At least a few times a week, I crack myself up by announcing, “Flexibility: 21st century skill.” Usually, no one else laughs, but my husband obligingly adopts a curmudgeonly sneer. That’s all the encouragement I need.
I consider this a joke worth repeating because 1) “21st century skill” is a new(-ish) educational buzzword, and my husband and I are a pair of iconoclasts. Although now and then we begrudgingly acknowledge that yes, internet literacy is a 21st century skills, or, yes, problem solving is a 21st century skill (though one wonders how humans made it through so many previous centuries without it), whenever possible, we scoff. (“Cross-disciplinary collaboration,” I’m looking at you!)
And, more importantly, this declaration cracks me up because 2) We are not, no matter how you look at it, flexible.
My hunky husband, performing the same workout regimen that he has performed every other day since he was in 4th grade (only, he would have me tell you, continually and slowly increasing his repetitions until now, at age 39, he’s stronger than ever) and I, walking the same 10,000-step route that I’ve walked at least 5-6 days per week for the past few years; he, leaving for school sometime between 7:20 and 7:23 every morning, at risk of psychological self-immolation; and I, every Friday, cleaning the house from bottom to top, in a choreographed pattern so that the mop pads and microfiber cloths are not used in the bathrooms until they’ve already been nearly exhausted by the less germy rooms and can be deposited efficiently into the washing machine immediately afterward.
We are not flexible people: That’s just the way it is. Know thyself. (That’s an every-century skills, just in case you are wondering.)
So I think it’s probably a little out of character that I’m not especially precise (except linguistically). Hunky hubby is precise and inflexible–a natural pairing–which is why he’s a carpenter…and so much fun to live with. (Only kidding, my love!) On the other hand, I am slightly haphazard and inflexible at the same time, which is what makes me
so charmingly enigmatic a cook and not a seamstress. It’s also why you can count on me never to present you with a recipe for a souffle or a fussy cake.
I realize that many people believe bread falls into the fussy category, but they are wrong–and probably missing out on countless opportunities to bake tasty goodies off the cuff, as a result. I know that bread isn’t fussy because I spent my childhood watching my mom make bread very regularly without measuring her flour at all. She just added and kneaded and added and kneaded until it felt right. So when I see a recipe that tells me to weigh my flour, I know it’s not the bread for me.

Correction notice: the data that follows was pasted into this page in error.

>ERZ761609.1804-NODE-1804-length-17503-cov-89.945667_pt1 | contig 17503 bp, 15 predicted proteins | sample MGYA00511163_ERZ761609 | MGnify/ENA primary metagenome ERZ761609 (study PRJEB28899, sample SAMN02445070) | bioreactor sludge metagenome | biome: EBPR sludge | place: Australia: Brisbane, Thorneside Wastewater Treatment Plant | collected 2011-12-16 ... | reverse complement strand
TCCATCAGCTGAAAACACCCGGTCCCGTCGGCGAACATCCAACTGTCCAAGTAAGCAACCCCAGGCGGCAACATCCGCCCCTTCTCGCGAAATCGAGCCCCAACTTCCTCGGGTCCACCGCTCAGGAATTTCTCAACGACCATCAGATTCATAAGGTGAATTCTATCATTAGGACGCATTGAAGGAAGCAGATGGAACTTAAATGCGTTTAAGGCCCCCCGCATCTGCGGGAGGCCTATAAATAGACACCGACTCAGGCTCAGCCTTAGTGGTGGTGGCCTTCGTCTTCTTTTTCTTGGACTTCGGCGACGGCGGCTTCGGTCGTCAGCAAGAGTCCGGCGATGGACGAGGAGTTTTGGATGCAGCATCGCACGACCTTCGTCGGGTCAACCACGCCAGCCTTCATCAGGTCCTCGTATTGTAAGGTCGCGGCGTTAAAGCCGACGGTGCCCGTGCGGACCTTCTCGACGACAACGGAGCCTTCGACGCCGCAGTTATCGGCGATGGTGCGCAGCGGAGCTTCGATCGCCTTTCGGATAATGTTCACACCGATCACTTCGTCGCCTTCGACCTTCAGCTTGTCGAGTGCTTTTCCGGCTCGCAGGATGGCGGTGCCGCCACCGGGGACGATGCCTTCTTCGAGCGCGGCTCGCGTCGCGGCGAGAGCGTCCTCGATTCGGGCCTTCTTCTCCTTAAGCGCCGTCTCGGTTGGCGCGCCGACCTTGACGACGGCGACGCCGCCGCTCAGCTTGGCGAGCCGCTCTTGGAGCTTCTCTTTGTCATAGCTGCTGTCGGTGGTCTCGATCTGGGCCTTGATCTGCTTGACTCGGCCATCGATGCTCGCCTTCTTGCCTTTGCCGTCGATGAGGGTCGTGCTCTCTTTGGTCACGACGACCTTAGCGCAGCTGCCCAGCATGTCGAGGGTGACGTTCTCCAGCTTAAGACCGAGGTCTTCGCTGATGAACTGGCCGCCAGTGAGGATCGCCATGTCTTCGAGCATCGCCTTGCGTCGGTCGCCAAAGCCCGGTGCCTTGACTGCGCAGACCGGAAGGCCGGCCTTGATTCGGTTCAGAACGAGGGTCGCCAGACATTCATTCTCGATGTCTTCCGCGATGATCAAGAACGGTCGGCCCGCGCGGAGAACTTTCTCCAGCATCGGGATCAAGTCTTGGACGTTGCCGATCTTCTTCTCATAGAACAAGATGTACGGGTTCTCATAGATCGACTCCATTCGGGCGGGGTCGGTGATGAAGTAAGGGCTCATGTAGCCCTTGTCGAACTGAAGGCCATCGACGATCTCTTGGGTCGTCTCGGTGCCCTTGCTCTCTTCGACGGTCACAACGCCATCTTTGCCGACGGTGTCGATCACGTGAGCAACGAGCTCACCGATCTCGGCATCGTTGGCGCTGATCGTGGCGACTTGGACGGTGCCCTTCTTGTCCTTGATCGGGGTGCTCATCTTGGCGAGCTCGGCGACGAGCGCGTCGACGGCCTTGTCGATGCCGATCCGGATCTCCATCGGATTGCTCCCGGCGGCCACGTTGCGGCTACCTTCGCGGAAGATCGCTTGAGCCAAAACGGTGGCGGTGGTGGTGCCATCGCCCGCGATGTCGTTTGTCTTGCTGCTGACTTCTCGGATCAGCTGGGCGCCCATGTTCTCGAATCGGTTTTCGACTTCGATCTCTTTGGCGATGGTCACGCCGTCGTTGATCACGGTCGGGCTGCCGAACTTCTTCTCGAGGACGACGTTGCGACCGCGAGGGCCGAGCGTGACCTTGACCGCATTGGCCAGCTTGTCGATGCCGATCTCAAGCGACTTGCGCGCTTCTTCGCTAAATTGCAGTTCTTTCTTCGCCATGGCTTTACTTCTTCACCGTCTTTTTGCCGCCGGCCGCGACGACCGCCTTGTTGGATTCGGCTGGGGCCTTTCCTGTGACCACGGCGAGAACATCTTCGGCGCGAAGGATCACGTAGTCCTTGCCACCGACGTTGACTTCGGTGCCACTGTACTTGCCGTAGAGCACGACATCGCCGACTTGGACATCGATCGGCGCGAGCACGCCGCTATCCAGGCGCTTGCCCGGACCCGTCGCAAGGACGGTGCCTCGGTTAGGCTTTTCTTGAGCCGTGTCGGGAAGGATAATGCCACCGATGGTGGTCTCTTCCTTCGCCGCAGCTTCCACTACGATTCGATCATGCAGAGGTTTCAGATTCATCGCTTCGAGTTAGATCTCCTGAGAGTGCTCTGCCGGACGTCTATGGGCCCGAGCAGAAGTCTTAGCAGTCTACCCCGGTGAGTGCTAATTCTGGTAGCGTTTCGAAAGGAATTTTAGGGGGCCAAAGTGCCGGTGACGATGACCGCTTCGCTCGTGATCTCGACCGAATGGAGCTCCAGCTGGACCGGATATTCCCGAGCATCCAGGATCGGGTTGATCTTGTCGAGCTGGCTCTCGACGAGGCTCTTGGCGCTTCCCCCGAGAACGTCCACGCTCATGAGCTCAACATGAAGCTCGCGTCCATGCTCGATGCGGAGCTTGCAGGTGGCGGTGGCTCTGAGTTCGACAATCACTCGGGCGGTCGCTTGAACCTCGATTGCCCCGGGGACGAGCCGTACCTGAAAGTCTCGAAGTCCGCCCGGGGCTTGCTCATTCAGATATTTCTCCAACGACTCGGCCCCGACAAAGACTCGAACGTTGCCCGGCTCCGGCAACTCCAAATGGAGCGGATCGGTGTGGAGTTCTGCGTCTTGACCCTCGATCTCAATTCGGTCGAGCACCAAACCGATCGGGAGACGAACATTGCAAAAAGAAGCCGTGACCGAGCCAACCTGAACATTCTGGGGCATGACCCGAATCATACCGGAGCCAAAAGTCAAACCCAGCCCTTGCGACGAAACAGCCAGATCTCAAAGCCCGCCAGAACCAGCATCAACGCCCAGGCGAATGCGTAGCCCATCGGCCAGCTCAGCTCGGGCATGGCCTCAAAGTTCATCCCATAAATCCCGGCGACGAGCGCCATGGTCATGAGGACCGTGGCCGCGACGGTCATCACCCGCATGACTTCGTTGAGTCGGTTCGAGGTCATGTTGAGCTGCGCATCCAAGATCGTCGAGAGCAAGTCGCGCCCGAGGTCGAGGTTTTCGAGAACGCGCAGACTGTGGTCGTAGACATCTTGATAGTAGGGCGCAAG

Breads for me look more like this. No need to knead and no need to have developed a lifelong intuition about how dough ought to feel. No need to weigh flour or to heat water to exact temperatures. Lots of room for error.
I like my recipes flexible precisely because I am not. They have to make up for my shortcomings. And this one really, really does. Watch this:
3 cups all-purpose flour
1 2/3 cups room temperature water
1 1/4 teaspoons salt
~1 cup sourdough starter (optional)*
1 1/2 teaspoons yeast
1 1/4 teaspoons sugar
kosher salt or a salty seasoning blend of your choice
- Combine the flour, water, sourdough starter, and salt on low speed with your stand mixer and your dough hook. Mix just until combined.
2. Let the dough rest for about 20 minutes, more or less. If you forget about it for longer than that, it won’t hurt anything.
3. Sprinkle the yeast and sugar over the dough. Mix them on low speed for a couple of minutes, just until combined. Then open her up and let her rip. (This is the only tricky part. You have to crank your mixer up to high speed and let it whiz for several minutes. I shoot for five minutes, and that takes some patience because I can’t walk away from the mixer or it would very likely rock itself right off the counter, unplugging itself along the way, crashing to the ground, denting the wood floor and breaking my gorgeous glass mixing bowl. Poo.) Babysit your mixer while it does its thing: Push it back into place now and then and try not to be afraid. I don’t think it will actually blow up.
When it’s done, it will look like this: ribbony.
4. Cover it and let it rise for a little while.
(My house is seriously cold this time of year…like mid-60s most of the time, and this dough puffed right up in a matter of 3 hours. So much it almost dislodged the lid from the bowl.)
5. About an hour before baking, coat a cake pan with cooking spray and then add a good bit of olive oil. A few tablespoons at least. Dump the dough into the pan and then flip it over. You want to coat it.
5. Preheat the oven to 450 degrees and sprinkle the top of the dough with something savory.
6. Bake it until puffy and golden brown all over–about 30 minutes.
7. If it sticks to the pan (and it might), let it cool for a while before flipping it out. Don’t worry: it won’t fall or crumble.
It doesn’t need butter, but butter is good, so why not?
*If you do not possess a sourdough starter, just leave it out. Seriously. The bread will still be perfect–only a little less thick and perhaps a smidgen less “complex.” You won’t notice the difference.